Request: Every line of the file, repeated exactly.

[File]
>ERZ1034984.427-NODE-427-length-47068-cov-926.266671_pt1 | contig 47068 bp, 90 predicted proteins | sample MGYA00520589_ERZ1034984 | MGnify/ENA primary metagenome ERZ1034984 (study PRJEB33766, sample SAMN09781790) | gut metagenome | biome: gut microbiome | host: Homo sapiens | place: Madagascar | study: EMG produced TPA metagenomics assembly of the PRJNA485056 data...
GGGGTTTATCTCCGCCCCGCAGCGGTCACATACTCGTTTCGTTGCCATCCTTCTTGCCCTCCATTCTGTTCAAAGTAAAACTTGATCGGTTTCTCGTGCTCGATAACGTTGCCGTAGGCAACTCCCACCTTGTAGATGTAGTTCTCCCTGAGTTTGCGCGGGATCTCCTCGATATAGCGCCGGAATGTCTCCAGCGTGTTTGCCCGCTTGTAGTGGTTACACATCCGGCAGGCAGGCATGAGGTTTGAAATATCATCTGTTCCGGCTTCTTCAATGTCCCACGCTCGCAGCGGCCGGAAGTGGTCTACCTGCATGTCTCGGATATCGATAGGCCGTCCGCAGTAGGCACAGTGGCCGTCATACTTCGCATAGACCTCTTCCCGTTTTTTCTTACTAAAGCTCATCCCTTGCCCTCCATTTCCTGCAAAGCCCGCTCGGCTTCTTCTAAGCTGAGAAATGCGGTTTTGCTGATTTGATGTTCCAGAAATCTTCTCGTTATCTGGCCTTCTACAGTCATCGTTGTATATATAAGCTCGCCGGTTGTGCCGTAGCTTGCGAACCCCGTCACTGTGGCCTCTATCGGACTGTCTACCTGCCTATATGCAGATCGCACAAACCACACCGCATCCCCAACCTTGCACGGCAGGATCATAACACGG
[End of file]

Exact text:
>ERZ1034984.427-NODE-427-length-47068-cov-926.266671_pt1 | contig 47068 bp, 90 predicted proteins | sample MGYA00520589_ERZ1034984 | MGnify/ENA primary metagenome ERZ1034984 (study PRJEB33766, sample SAMN09781790) | gut metagenome | biome: gut microbiome | host: Homo sapiens | place: Madagascar | study: EMG produced TPA metagenomics assembly of the PRJNA485056 data...
GGGGTTTATCTCCGCCCCGCAGCGGTCACATACTCGTTTCGTTGCCATCCTTCTTGCCCTCCATTCTGTTCAAAGTAAAACTTGATCGGTTTCTCGTGCTCGATAACGTTGCCGTAGGCAACTCCCACCTTGTAGATGTAGTTCTCCCTGAGTTTGCGCGGGATCTCCTCGATATAGCGCCGGAATGTCTCCAGCGTGTTTGCCCGCTTGTAGTGGTTACACATCCGGCAGGCAGGCATGAGGTTTGAAATATCATCTGTTCCGGCTTCTTCAATGTCCCACGCTCGCAGCGGCCGGAAGTGGTCTACCTGCATGTCTCGGATATCGATAGGCCGTCCGCAGTAGGCACAGTGGCCGTCATACTTCGCATAGACCTCTTCCCGTTTTTTCTTACTAAAGCTCATCCCTTGCCCTCCATTTCCTGCAAAGCCCGCTCGGCTTCTTCTAAGCTGAGAAATGCGGTTTTGCTGATTTGATGTTCCAGAAATCTTCTCGTTATCTGGCCTTCTACAGTCATCGTTGTATATATAAGCTCGCCGGTTGTGCCGTAGCTTGCGAACCCCGTCACTGTGGCCTCTATCGGACTGTCTACCTGCCTATATGCAGATCGCACAAACCACACCGCATCCCCAACCTTGCACGGCAGGATCATAACACGG